Wednesday, August 19, 2009

VAMPIRES! (Some Thoughts on Them)

A little essay - just some general musing that occurred to me upon finishing Dracula.

Reading Dracula was a bit like my experience reading Treasure Island years and years ago. You're so familiar with the tropes of the genre (vampires, pirates) that encountering them in the original source feels ridiculous. It's like a joke I once read in Reader's Digest: "I don't get why Shakespeare is considered this great writer. His stuff is full of clichés!" What you need to keep reminding yourself is that this is where it all started. Of course, in the case of vampires, the cultural mythos has undergone so many revisions that probably the best thing any aspiring vampire author can do right now is go back to the source. I mean, maybe it's time we ditched the werewolf wars (Twilight, Underworld), the teenyboppers (Twilight, The Vampire Diaries, Bite Me, the Blue Bloods series, the Den of Shadows series, the House of Night series, and it goes on. . .), the "woe is me I'm so damned" angst, all that urban fantasy/paranormal romance crap, the vampires-are-legal-citizens-and-everyone-knows-they-exist (True Blood, the Anita Blake series), and the general cherry-picking of what aspects of the fantasy to accept (fangs, nocturnalism, super strength) and what to ignore (aversion to crucifixes and/or garlic, no reflection).

Actually, let's cool it with the whole freaking vampire mania that's going on right now. I love Anne Rice, but the multitudes of sensitive, sexy, angst-ridden, fashionable, century-old vampire dudes (usually French, unless you're reading Twilight) is really starting to get old. I think what was so neat about I Am Legend (the original book) is that - looking back on it in light of George Romero's films and their subsequent influence - it implicitly links vampires and zombies. Matheson chose to write about vampires but, until the very end, his vampires act more like Romero zombies: feral undeads who pursue lone human survivors en masse with the intent of consumption and/or recruiting. (One bite and you're one of them! BRAAINS!) Yet for the most part, vampires are the beautiful people of the night while zombies are mindlessly shambling corpses leaving chunks of rotting flesh behind.

When asked who was sexier, vampires or werewolves, Carrie Vaughn, author if the Kitty Norville urban fantasy series, made the point that the choice between the two is really a choice between necrophilia and bestiality. (Nice.) There's a moment in the Twilight film (I watched about half of it on surfthechannel.com) when Bella accidentally sees the forearm of a dead body fall out from under the sheet as it was borne away on a stretcher. The pale, ashen flesh immediately reminds her of Edward's complexion. (It's called "pallor mortis.") Naturally, the fangirls eat this up and beg for more. But really, both zombies and vampires are reanimated corpses.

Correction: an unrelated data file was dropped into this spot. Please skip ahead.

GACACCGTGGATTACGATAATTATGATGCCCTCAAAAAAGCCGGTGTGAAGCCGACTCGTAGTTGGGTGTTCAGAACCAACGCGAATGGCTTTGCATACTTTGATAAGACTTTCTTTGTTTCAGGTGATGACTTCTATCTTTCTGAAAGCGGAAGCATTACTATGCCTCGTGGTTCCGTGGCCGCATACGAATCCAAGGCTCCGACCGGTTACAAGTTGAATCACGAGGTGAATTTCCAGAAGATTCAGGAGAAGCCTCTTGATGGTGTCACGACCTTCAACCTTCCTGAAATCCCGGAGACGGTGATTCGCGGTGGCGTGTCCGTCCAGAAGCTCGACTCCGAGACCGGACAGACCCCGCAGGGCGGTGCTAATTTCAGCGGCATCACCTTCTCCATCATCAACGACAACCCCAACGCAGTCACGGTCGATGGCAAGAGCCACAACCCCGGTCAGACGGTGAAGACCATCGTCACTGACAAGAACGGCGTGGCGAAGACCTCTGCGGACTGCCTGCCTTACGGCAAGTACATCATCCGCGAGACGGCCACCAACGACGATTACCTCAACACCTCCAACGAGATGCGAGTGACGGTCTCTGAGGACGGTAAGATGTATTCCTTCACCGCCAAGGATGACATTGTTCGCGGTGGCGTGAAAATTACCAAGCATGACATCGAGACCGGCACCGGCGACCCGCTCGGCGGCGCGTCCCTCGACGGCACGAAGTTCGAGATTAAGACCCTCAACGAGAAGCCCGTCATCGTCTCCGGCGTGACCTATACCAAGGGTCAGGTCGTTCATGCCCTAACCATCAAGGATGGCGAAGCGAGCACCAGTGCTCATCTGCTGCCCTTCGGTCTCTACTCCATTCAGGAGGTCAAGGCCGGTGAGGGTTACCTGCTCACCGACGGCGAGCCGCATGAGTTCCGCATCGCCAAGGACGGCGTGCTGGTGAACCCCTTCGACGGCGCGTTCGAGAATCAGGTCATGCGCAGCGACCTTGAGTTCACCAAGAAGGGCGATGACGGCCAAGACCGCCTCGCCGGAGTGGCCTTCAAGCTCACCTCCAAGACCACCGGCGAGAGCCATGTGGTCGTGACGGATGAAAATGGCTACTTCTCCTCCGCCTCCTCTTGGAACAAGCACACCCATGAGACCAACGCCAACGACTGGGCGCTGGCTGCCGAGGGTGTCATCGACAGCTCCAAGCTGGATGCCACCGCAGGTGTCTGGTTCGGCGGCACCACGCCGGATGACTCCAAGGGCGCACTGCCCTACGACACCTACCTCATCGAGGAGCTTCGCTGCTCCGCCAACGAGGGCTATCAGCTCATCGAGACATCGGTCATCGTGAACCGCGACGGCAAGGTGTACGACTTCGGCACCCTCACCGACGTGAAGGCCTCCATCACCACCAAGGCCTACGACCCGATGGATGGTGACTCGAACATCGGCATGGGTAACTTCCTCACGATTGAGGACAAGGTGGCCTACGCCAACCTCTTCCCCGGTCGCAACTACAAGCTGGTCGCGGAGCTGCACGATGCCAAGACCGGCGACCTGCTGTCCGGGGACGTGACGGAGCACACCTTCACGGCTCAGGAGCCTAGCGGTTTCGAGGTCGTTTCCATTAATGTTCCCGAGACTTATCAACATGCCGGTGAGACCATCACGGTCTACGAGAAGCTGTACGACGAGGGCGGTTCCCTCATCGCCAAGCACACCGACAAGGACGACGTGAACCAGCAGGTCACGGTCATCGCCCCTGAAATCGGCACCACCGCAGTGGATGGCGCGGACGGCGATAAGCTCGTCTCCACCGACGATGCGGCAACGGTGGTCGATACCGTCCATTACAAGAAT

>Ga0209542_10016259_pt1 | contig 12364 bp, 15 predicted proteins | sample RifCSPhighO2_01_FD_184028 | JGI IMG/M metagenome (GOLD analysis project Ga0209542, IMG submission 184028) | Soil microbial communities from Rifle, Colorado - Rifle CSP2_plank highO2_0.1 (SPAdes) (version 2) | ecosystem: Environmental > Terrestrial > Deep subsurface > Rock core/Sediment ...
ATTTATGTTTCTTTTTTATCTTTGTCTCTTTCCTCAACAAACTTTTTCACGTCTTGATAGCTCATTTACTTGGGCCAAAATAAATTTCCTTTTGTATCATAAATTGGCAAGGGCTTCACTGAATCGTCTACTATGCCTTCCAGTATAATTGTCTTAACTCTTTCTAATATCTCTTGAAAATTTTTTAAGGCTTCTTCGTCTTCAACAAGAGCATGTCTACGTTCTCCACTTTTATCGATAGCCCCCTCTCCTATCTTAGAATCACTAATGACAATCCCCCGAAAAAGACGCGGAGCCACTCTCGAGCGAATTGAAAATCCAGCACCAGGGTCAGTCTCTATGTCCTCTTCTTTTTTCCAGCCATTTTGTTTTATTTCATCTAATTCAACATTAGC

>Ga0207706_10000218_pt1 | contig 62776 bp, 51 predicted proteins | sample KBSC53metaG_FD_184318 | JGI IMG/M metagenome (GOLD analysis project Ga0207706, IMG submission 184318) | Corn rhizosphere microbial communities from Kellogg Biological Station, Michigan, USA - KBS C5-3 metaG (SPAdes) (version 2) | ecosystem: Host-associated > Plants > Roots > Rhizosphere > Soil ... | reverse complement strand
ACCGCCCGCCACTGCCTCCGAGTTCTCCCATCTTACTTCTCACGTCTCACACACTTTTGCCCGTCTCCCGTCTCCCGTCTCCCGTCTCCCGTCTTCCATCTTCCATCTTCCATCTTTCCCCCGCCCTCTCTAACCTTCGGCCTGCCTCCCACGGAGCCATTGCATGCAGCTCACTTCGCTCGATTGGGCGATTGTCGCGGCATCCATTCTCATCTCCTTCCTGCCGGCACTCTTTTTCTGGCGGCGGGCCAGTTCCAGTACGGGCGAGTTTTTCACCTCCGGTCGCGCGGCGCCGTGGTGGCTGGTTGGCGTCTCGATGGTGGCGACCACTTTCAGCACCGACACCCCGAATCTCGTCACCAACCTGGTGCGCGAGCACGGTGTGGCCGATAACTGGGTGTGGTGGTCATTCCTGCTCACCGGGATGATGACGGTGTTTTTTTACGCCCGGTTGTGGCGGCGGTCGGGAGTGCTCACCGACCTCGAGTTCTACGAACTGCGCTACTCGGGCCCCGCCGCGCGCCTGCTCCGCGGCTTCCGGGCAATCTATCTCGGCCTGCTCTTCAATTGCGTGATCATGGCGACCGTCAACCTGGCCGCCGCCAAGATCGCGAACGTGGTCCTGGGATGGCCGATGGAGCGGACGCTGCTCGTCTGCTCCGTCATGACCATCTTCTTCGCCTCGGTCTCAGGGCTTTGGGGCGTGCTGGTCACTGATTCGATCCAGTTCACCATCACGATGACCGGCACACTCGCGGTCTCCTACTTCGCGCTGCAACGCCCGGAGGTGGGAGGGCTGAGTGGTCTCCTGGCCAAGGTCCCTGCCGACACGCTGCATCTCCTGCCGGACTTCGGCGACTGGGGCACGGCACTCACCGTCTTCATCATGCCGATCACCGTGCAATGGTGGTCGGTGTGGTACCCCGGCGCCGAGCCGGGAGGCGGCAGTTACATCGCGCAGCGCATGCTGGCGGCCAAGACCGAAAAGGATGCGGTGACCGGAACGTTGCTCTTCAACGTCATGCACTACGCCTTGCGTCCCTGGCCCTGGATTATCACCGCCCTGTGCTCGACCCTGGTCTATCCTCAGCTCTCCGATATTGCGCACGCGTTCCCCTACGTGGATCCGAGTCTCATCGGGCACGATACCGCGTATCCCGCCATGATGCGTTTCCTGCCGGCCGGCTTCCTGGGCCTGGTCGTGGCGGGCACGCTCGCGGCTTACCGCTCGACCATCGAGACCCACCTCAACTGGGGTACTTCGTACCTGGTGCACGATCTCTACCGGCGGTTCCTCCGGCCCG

And yet vampires have also, since Dracula, been a metaphor for sex. In his intro to the Signet edition of Dracula, Leonard Wolf observes that lurking behind the narrative, subliminal in a way that Bram Stoker himself may not have fully understood, are the sexual undertones of the biting and sucking of the neck, and the exchange of bodily fluid: "In Dracula we see how that force transforms Lucy Westenra, a beautiful nineteen-year-old virgin, into a shameless slut." I wouldn't say she's a "slut," since all she actually does is non-fatally drink some children's blood, but in the moment right before her death and transformation, she does behave in an uncharacteristically seductive manner towards her fiancé Arthur. However, there is in her overall manner and appearance a sense of decadence and moral corruption that was definitely not there before:
Again he lifted the lid of Lucy's coffin and we all looked . . . and saw that the body lay there in all its death-beauty. But there was no love in my heart for the foul Thing which had taken Lucy's shape without her soul. . .

She seemed like a nightmare of Lucy as she lay there; the pointed teeth, the bloodstained, voluptuous mouth - which it made one shudder to see - the whole carnal and unsprititual appearance, seeming like a devilish mockery of Lucy's sweet purity.
Equally explicit are Jonathan Harker's feelings of temptation when faced with the "Brides of Dracula" and the scene in which Mina Harker is seen drinking blood from a wound in Dracula's breast. But unlike practically every modern vampire tale (*cough* Twilight *cough*), Stoker constantly reminds us that vampires are inherently demonic. It makes far more sense than our current fixation on vampires as objects of human desire (Julie Plec, a writer and producer for The Vampire Diaries, describes them as "erotic predators" who are "the new James Dean"). Sex with a dead body is a vile, unholy act. Ergo: vampires, as sexually attractive corpses that feed on the living (semi-cannibalism), are intrinsically and unavoidably monstrous.